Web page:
Bible Reading: Gateway to the Spiritual Life

“Constant pondering on the holy scriptures will always fill the soul with incomprehensible wonder and joy in God.

We should consider the labor of reading the Scriptures to be something extremely elevated, whose importance cannot be exaggerated. For it serves as the gate by which the intellect enters into the divine mysteries, and takes on strength for attaining to luminosity in prayer.

The reading of Scripture is manifestly the fountainhead which gives birth to prayer.”

(St. Isaac of Nineveh, The Wisdom of St. Isaac of Nineveh, p.. 8, 36, 38)

Christ-like Mercy

“Blessed are the merciful, for they shall obtain mercy.”   (Matthew 5:7)

“He is merciful who shows compassion to his neighbor not only with gifts, but also when he hears or sees anything that causes suffering to someone, he does not prevent his heart from burning. And even if he is struck a blow by his brother, he does not presume to retaliate against him with so much as a word and cause him mental suffering.”

(St. Isaac of Nineveh, On Ascetical Life, p. 66)

The Good Will Factor

“In everything do to others as you would have them do to you; for this is the law and the prophets.   (Matthew 7:12)

“There is nothing we can offer to God more precious than good will. But what good is will? To have good will is to experience concern for someone else’s adversities as if they were our own; to give thanks for our neighbor’s prosperity as for our own; to believe that another person’s loss is our own, and also that another’s gain is ours;

to love a friend in God, and bear with an enemy out of love; to do to no one what we do not want to suffer ourselves, and to refuse to no one what we rightly want for ourselves; to choose to help a neighbor who is in need not only to the whole extent of our ability, but even beyond our means. What offering is richer, what offering is more substantial than this one? What we are offering to God on the altar of our hearts is the sacrifice of ourselves!”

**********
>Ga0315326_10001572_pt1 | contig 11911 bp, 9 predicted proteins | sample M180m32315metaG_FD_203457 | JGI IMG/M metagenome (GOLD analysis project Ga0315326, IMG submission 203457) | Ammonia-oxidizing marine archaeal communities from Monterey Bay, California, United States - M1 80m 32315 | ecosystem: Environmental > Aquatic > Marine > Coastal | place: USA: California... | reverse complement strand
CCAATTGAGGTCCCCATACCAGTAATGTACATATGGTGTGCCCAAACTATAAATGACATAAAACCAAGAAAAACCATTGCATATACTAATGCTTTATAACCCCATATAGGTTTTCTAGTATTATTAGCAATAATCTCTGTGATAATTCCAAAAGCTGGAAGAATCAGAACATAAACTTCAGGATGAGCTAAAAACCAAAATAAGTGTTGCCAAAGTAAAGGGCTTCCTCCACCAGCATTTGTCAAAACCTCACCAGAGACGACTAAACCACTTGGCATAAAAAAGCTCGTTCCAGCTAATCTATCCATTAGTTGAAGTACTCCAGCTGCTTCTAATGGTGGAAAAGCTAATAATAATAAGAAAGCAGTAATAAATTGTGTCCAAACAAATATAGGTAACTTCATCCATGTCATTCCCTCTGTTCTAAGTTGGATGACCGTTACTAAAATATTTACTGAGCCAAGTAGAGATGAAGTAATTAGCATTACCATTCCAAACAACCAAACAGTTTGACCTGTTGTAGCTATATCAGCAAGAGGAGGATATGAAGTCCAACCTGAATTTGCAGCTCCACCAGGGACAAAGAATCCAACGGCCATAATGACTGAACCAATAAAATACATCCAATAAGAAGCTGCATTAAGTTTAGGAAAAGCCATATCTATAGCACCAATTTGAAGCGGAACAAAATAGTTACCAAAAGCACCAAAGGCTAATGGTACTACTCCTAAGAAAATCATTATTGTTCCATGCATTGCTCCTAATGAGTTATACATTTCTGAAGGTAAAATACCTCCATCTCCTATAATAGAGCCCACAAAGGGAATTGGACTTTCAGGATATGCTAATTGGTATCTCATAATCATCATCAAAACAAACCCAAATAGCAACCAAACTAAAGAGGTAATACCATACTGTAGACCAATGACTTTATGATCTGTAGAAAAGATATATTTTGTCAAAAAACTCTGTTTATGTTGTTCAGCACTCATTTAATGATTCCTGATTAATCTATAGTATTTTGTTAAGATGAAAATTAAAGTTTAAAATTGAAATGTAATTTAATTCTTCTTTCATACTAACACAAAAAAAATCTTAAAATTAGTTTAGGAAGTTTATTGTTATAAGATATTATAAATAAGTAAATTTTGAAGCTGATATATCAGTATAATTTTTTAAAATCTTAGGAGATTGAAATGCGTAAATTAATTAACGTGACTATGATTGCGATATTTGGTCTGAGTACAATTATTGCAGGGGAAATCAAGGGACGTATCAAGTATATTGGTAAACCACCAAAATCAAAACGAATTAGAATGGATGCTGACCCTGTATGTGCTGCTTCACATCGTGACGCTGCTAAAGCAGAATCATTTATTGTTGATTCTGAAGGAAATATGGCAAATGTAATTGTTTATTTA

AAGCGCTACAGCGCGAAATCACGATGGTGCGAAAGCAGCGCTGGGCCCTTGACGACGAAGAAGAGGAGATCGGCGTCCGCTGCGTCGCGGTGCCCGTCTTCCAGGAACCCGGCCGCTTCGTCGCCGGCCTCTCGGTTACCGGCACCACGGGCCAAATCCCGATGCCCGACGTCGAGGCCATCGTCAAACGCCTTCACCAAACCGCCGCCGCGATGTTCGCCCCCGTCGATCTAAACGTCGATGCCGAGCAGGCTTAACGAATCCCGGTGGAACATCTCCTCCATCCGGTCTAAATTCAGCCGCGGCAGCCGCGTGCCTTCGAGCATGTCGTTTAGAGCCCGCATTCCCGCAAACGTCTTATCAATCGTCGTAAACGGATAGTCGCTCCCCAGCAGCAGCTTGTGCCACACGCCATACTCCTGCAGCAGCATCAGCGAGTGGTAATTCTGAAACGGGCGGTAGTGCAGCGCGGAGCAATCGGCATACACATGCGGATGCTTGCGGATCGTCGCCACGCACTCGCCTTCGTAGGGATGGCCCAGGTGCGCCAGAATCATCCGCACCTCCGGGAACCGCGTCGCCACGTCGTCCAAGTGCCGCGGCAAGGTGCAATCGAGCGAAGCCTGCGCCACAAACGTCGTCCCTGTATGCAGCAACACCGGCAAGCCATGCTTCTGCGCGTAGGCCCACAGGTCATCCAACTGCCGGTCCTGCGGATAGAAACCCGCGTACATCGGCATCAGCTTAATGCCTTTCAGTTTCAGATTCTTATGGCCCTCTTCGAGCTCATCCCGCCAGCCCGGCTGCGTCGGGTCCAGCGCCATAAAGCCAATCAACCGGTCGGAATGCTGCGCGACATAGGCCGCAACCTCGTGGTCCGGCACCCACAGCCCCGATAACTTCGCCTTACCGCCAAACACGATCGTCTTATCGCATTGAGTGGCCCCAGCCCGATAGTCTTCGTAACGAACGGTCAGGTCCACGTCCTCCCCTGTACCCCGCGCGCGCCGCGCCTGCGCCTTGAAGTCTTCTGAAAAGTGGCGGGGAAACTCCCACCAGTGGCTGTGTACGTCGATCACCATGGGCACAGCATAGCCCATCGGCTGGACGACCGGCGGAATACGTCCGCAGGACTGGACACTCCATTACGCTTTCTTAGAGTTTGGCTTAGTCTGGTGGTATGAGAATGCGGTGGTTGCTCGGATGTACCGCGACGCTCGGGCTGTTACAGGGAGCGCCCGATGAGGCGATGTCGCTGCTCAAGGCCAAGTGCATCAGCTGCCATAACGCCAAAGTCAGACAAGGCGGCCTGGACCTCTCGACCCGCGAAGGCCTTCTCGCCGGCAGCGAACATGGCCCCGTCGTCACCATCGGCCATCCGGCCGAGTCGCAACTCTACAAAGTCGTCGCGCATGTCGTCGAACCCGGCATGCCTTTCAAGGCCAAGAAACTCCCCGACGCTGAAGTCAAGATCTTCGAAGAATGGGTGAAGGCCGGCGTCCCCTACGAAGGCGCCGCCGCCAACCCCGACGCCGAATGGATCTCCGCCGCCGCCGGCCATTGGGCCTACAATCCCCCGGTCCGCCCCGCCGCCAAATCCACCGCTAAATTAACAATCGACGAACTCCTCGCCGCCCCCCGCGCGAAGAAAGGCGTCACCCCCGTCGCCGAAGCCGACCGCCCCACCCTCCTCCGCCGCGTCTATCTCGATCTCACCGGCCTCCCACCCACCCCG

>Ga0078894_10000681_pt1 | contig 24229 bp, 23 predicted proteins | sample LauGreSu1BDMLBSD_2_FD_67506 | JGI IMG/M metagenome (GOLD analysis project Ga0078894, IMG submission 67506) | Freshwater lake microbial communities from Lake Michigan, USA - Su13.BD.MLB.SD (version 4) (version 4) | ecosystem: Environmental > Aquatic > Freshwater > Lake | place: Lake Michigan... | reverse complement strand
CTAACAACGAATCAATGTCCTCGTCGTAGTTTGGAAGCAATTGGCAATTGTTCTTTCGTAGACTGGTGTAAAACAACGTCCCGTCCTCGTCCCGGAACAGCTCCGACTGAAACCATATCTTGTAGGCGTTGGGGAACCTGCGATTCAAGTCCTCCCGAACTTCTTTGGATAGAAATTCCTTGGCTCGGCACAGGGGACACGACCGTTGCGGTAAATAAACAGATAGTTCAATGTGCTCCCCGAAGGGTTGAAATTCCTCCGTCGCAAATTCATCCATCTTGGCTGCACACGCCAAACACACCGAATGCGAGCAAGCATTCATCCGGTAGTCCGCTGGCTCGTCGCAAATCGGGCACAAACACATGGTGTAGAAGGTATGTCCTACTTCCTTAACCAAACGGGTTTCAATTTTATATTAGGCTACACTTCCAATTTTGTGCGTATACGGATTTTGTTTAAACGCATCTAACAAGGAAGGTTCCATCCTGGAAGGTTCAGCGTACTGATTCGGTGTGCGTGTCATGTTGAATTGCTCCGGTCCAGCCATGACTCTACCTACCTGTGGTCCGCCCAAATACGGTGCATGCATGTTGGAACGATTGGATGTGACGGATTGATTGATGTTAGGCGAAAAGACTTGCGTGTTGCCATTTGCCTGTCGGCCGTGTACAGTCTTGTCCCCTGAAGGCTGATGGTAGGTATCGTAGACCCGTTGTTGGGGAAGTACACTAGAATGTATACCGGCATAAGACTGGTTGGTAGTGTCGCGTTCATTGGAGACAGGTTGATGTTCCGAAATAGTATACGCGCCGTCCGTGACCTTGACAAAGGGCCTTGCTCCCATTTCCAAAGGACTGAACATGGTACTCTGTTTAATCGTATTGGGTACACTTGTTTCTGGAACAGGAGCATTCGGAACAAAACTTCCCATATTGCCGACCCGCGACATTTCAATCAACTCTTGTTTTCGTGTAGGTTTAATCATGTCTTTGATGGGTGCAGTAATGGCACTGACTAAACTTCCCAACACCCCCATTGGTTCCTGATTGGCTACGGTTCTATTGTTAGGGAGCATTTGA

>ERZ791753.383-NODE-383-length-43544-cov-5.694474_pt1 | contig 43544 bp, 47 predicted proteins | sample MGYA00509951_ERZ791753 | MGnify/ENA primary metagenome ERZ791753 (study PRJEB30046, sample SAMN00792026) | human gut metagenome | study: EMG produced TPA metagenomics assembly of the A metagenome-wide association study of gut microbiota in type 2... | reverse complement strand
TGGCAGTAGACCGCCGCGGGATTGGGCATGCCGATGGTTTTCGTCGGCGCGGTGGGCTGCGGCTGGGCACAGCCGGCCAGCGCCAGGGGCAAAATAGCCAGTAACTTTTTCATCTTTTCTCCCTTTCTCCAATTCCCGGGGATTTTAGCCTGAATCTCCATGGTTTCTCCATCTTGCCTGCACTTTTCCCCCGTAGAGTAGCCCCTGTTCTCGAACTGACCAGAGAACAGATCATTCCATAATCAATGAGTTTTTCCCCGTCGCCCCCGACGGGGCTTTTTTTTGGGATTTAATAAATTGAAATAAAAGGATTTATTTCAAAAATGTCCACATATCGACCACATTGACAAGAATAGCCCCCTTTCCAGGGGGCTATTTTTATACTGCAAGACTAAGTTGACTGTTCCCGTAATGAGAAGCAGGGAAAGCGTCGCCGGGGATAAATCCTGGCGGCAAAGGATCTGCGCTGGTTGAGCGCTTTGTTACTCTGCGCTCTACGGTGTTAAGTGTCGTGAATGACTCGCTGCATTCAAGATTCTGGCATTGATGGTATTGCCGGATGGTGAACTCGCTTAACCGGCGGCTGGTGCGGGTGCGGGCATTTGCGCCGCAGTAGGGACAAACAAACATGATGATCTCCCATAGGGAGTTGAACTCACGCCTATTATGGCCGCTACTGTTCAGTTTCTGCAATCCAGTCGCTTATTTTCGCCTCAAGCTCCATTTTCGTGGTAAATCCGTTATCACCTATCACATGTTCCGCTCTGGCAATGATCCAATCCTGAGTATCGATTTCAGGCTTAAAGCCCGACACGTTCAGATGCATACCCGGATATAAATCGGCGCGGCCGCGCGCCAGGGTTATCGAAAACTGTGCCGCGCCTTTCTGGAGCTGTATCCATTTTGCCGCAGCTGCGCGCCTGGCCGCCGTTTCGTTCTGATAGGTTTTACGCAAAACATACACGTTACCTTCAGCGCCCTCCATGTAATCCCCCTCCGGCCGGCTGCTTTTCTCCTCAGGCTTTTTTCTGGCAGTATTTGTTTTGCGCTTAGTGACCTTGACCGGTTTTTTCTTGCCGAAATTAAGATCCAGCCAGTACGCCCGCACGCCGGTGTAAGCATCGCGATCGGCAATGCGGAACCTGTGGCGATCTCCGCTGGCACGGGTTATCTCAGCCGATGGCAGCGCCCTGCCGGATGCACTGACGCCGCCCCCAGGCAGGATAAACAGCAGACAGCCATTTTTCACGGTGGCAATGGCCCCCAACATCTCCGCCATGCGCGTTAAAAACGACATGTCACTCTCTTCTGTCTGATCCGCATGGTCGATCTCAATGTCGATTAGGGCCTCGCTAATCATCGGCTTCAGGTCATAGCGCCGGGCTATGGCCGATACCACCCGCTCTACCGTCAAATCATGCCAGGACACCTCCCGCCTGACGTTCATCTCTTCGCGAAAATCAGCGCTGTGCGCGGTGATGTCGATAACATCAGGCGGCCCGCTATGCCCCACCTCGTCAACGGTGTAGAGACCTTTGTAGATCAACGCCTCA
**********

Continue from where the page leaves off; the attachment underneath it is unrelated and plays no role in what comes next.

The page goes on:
(St Gregory the Great, Be Friends of God, p. 65)

Zacchaeus: A Sinner Transformed

The Lord had said to the Pharisees, “But rather give alms of such things as ye have; and behold, all things are clean unto you” (Luke 11:41). So now, showing His approval of such actions and finding in them a defense against those who murmured against Him, He says, “This day is salvation come to this house, forsomuch as Zacchaeus also is a son of Abraham” (Luke 19:9), as he has now become faithful, righteous, hospitable and a lover of the poor. “For the Son of man is come to seek and to save that which was lost” (Luke 19:10).

He was actually saying to the fault-finders, “I went in to be the guest of a sinner, but in order to transform and save him, showing him to be a lover of God instead of a lover of money, just instead of unjust, welcoming instead of inhospitable, and merciful instead of unsympathetic, such as you can see him becoming even now.” Do you see how Zacchaeus loved and sought, and was loved, summoned and made Christ’s own?

(St. Gregory Palamas, The Homilies, p. 58).

Replacing Vices with Virtues

 

“As the other passions come to birth, we must curb them and make our minds tranquil; we must banish anger, passion, grudges, enmity, malice, evil desires, all licentiousness, all the works of the flesh, which, according to St. Paul, are adultery, fornication, uncleanness, licentiousness, idolatry, witchcrafts, enmities, contentions, jealousies, drunkenness and carousingings.